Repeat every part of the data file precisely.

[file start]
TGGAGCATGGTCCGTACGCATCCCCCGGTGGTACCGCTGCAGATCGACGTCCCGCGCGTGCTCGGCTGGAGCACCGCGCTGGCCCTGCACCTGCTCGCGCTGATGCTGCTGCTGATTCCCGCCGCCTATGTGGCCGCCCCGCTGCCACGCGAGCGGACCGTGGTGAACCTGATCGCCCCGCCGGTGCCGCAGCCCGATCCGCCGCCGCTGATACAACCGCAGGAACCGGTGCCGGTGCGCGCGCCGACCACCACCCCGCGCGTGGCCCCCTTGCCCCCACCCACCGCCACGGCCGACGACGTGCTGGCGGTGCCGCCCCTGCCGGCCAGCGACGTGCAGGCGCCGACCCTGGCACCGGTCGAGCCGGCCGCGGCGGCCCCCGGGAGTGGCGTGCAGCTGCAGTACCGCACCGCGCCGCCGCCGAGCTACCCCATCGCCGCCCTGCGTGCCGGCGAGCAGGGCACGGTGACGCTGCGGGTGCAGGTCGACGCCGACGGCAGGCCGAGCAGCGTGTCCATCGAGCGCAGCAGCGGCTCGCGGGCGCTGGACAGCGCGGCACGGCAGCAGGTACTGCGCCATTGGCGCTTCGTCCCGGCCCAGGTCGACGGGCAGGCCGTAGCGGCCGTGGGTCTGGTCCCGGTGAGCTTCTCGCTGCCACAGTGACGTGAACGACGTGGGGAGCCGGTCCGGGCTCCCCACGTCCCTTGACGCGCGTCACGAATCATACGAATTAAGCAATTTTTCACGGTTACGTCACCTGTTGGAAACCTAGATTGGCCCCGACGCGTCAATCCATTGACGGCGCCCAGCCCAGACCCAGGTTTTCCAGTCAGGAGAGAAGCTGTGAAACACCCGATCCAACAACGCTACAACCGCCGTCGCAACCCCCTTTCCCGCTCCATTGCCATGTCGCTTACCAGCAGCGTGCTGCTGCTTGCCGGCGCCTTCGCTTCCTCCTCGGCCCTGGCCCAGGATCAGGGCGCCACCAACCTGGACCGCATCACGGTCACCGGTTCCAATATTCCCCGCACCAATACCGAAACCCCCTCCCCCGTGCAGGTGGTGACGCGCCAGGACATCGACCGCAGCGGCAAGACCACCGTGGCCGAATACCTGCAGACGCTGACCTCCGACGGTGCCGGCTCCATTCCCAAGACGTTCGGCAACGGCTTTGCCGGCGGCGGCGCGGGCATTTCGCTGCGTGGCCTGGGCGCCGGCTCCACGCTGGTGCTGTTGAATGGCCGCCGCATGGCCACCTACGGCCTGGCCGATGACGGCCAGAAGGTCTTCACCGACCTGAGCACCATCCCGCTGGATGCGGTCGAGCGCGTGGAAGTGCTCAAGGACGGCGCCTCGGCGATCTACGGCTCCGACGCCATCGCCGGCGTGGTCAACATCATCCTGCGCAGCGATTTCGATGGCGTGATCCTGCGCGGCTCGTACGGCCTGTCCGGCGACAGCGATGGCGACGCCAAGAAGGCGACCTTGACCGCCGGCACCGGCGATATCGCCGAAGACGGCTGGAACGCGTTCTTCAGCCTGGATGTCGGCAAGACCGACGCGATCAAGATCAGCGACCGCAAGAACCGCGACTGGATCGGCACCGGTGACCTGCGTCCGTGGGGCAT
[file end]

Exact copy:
TGGAGCATGGTCCGTACGCATCCCCCGGTGGTACCGCTGCAGATCGACGTCCCGCGCGTGCTCGGCTGGAGCACCGCGCTGGCCCTGCACCTGCTCGCGCTGATGCTGCTGCTGATTCCCGCCGCCTATGTGGCCGCCCCGCTGCCACGCGAGCGGACCGTGGTGAACCTGATCGCCCCGCCGGTGCCGCAGCCCGATCCGCCGCCGCTGATACAACCGCAGGAACCGGTGCCGGTGCGCGCGCCGACCACCACCCCGCGCGTGGCCCCCTTGCCCCCACCCACCGCCACGGCCGACGACGTGCTGGCGGTGCCGCCCCTGCCGGCCAGCGACGTGCAGGCGCCGACCCTGGCACCGGTCGAGCCGGCCGCGGCGGCCCCCGGGAGTGGCGTGCAGCTGCAGTACCGCACCGCGCCGCCGCCGAGCTACCCCATCGCCGCCCTGCGTGCCGGCGAGCAGGGCACGGTGACGCTGCGGGTGCAGGTCGACGCCGACGGCAGGCCGAGCAGCGTGTCCATCGAGCGCAGCAGCGGCTCGCGGGCGCTGGACAGCGCGGCACGGCAGCAGGTACTGCGCCATTGGCGCTTCGTCCCGGCCCAGGTCGACGGGCAGGCCGTAGCGGCCGTGGGTCTGGTCCCGGTGAGCTTCTCGCTGCCACAGTGACGTGAACGACGTGGGGAGCCGGTCCGGGCTCCCCACGTCCCTTGACGCGCGTCACGAATCATACGAATTAAGCAATTTTTCACGGTTACGTCACCTGTTGGAAACCTAGATTGGCCCCGACGCGTCAATCCATTGACGGCGCCCAGCCCAGACCCAGGTTTTCCAGTCAGGAGAGAAGCTGTGAAACACCCGATCCAACAACGCTACAACCGCCGTCGCAACCCCCTTTCCCGCTCCATTGCCATGTCGCTTACCAGCAGCGTGCTGCTGCTTGCCGGCGCCTTCGCTTCCTCCTCGGCCCTGGCCCAGGATCAGGGCGCCACCAACCTGGACCGCATCACGGTCACCGGTTCCAATATTCCCCGCACCAATACCGAAACCCCCTCCCCCGTGCAGGTGGTGACGCGCCAGGACATCGACCGCAGCGGCAAGACCACCGTGGCCGAATACCTGCAGACGCTGACCTCCGACGGTGCCGGCTCCATTCCCAAGACGTTCGGCAACGGCTTTGCCGGCGGCGGCGCGGGCATTTCGCTGCGTGGCCTGGGCGCCGGCTCCACGCTGGTGCTGTTGAATGGCCGCCGCATGGCCACCTACGGCCTGGCCGATGACGGCCAGAAGGTCTTCACCGACCTGAGCACCATCCCGCTGGATGCGGTCGAGCGCGTGGAAGTGCTCAAGGACGGCGCCTCGGCGATCTACGGCTCCGACGCCATCGCCGGCGTGGTCAACATCATCCTGCGCAGCGATTTCGATGGCGTGATCCTGCGCGGCTCGTACGGCCTGTCCGGCGACAGCGATGGCGACGCCAAGAAGGCGACCTTGACCGCCGGCACCGGCGATATCGCCGAAGACGGCTGGAACGCGTTCTTCAGCCTGGATGTCGGCAAGACCGACGCGATCAAGATCAGCGACCGCAAGAACCGCGACTGGATCGGCACCGGTGACCTGCGTCCGTGGGGCAT